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How to clear out some toys, free up your schedule, and enrich your kids all at the same time

by Traci Schumacher on Tue, 07/16/2013 - 10:08pm

What would you think if I told you that you can enhance your child's development and self-control by taking away their toys and cutting out their scheduled activities? Well, sort of...

I read a fascinating article today about the importance of unsupervised, improvised play for kids. It is based on the research of Howard Chudacoff, a cultural historian at Brown University.

Chudacoff notes that, prior to the commercialization and mass marketing of children's toys, kids mostly played together in an improvised, self-regulated way where imagination was the limit... such as using sticks for swords and a picnic table for a pirate ship. Over time it seems the more toys, and more specialized toys, kids have acquired, the more limited their play has become. Combine this fact with the emergence of highly scheduled and monitored activities (like various lessons and league sports), designed with good intentions to protect and nurture our precious ones, and the opportunities for self-regulated, make-believe play have greatly decreased.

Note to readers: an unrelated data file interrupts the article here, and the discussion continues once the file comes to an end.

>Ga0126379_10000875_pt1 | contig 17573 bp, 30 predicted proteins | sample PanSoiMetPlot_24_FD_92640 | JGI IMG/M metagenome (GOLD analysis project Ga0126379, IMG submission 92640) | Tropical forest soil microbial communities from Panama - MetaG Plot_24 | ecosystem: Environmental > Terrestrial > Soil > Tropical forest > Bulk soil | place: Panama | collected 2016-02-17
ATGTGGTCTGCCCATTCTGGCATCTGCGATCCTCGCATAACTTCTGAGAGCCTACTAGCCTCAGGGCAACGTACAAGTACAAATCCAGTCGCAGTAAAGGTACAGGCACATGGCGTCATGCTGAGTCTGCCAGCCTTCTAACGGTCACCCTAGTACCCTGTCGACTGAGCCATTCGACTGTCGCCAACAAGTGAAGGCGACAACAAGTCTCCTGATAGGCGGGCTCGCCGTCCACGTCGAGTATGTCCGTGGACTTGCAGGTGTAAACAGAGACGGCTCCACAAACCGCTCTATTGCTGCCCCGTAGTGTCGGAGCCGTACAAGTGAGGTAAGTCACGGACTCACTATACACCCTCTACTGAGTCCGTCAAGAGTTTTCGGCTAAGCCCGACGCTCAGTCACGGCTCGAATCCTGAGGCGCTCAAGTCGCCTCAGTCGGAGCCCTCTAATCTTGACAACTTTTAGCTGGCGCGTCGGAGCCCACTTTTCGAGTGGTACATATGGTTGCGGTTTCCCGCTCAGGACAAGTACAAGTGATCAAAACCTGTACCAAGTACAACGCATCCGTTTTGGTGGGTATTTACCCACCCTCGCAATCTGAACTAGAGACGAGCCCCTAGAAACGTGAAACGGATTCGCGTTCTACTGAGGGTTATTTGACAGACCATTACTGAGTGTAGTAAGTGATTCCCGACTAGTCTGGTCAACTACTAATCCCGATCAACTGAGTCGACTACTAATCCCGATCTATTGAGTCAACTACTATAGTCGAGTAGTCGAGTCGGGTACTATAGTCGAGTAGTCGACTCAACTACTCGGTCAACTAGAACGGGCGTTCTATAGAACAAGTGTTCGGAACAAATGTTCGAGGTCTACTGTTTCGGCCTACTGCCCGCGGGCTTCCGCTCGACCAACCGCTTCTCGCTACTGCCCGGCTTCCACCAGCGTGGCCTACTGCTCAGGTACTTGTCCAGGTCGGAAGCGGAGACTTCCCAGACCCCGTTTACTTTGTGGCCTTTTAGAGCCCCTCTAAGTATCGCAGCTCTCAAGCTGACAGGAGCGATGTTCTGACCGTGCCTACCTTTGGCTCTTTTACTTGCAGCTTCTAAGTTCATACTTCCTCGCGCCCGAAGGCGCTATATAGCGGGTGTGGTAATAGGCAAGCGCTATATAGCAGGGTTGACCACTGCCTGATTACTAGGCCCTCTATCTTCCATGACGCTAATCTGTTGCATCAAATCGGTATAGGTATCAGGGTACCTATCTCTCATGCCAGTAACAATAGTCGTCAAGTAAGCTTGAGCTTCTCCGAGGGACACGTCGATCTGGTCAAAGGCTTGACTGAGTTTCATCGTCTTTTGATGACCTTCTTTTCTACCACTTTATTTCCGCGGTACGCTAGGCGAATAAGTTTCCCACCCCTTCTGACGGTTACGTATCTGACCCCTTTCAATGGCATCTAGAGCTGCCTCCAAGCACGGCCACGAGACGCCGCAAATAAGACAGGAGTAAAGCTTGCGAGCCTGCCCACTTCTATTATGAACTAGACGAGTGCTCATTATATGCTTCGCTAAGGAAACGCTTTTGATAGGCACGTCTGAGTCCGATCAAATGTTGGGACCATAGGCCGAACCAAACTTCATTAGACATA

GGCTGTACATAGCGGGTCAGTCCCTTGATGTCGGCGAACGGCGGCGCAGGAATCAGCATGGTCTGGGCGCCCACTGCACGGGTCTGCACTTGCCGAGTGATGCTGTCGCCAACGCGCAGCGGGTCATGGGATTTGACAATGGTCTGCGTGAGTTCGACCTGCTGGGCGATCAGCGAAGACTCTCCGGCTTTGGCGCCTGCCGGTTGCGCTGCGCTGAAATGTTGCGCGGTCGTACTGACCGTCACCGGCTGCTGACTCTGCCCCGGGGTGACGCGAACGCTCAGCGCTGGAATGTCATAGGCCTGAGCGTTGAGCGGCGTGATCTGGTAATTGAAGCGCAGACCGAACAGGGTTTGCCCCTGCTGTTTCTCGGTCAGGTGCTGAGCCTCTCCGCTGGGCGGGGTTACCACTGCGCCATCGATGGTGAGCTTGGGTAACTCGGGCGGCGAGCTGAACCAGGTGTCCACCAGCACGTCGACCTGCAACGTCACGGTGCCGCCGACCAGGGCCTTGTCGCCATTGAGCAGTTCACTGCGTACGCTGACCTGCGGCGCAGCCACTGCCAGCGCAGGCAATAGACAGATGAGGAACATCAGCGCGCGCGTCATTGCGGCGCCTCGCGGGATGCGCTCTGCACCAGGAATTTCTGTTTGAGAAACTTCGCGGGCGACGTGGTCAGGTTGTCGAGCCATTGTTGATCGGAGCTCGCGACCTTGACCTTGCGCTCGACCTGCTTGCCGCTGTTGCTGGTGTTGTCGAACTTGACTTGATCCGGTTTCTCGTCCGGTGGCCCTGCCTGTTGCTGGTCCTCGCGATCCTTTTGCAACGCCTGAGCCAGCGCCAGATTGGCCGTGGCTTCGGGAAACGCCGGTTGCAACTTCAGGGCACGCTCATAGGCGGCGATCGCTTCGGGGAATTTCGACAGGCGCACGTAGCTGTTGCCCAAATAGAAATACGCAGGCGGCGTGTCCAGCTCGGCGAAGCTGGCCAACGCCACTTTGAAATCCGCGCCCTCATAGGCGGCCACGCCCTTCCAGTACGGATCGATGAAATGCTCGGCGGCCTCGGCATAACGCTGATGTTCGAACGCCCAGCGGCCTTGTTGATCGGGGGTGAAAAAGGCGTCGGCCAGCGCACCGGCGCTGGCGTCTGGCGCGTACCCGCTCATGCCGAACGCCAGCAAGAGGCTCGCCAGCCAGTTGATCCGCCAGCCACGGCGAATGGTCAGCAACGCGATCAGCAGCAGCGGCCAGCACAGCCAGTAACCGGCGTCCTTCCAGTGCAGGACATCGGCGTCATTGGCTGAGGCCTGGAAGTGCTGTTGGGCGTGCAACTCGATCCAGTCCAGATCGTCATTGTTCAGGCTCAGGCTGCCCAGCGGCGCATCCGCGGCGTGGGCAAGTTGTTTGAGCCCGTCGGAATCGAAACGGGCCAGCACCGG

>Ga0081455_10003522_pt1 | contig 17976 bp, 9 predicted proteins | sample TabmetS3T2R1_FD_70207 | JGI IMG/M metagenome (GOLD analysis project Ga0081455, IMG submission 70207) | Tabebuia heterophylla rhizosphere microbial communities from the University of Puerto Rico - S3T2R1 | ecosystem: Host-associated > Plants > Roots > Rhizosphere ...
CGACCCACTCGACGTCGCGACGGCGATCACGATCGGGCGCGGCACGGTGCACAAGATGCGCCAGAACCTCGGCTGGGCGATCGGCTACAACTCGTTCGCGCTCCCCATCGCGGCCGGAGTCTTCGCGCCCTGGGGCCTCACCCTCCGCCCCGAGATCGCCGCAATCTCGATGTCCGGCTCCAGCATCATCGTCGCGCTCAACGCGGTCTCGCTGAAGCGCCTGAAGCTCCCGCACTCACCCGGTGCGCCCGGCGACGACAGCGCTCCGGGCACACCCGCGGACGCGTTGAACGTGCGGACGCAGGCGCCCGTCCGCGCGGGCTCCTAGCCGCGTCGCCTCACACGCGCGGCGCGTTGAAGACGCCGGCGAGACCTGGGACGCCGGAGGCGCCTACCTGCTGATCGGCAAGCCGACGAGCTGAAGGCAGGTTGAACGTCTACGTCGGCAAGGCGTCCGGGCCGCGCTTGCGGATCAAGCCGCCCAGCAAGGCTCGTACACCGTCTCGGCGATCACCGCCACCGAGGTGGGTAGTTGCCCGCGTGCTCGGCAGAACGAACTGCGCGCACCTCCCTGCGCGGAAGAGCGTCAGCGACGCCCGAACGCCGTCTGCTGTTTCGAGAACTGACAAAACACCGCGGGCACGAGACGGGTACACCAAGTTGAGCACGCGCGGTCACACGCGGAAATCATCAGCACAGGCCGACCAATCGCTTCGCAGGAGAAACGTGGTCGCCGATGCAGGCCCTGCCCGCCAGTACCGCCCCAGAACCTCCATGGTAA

So what's the big deal? Well, it turns out that good old-fashioned play actually nurtures some pretty important life skills related to children's cognitive and emotional development, especially the critical skill called executive function that relates to self-regulation. This self-regulation proves to be a better predictor of academic success than other measures like IQ. Carried into adulthood, this skill enables individuals to overcome obstacles, manage emotions, and function socially. Pretty important stuff.

Sadly, as many school programs increasingly view free play such as recess to be unimportant, and the parenting culture urges us to laser-focus on achievement measured by numbers, kids have less time to develop these types of life skills.

The good news is that when kids are given more opportunity to rely on their imaginations and police themselves in their play, their self-regulation skills improve. They just need more practice with freestyle playing, outside the confines of scheduled activities and specific, limiting toys.

So, as I glance around my toy-strewn home, I relish the thought of purging some of these play-limiting toys to allow my kids more extensive imaginative play. We can work on their executive function and clear out some clutter at the same time. Truly a win-win.

Unfortunately, the article did not address the role of computer and video games on play time and development. And I sometimes wonder if my kids would be perfectly happy to see most of their toys go as long as they had the computer to play on. But that is a battle in its own right.

For my part, I can limit the screen time and free up some free time, confident that this seeming “waste” of time doing “nothing” is really doing something very good for my kids.

To read more on the subject, you can go to www.npr.org/templates/story/story.php?storyId=19212514.

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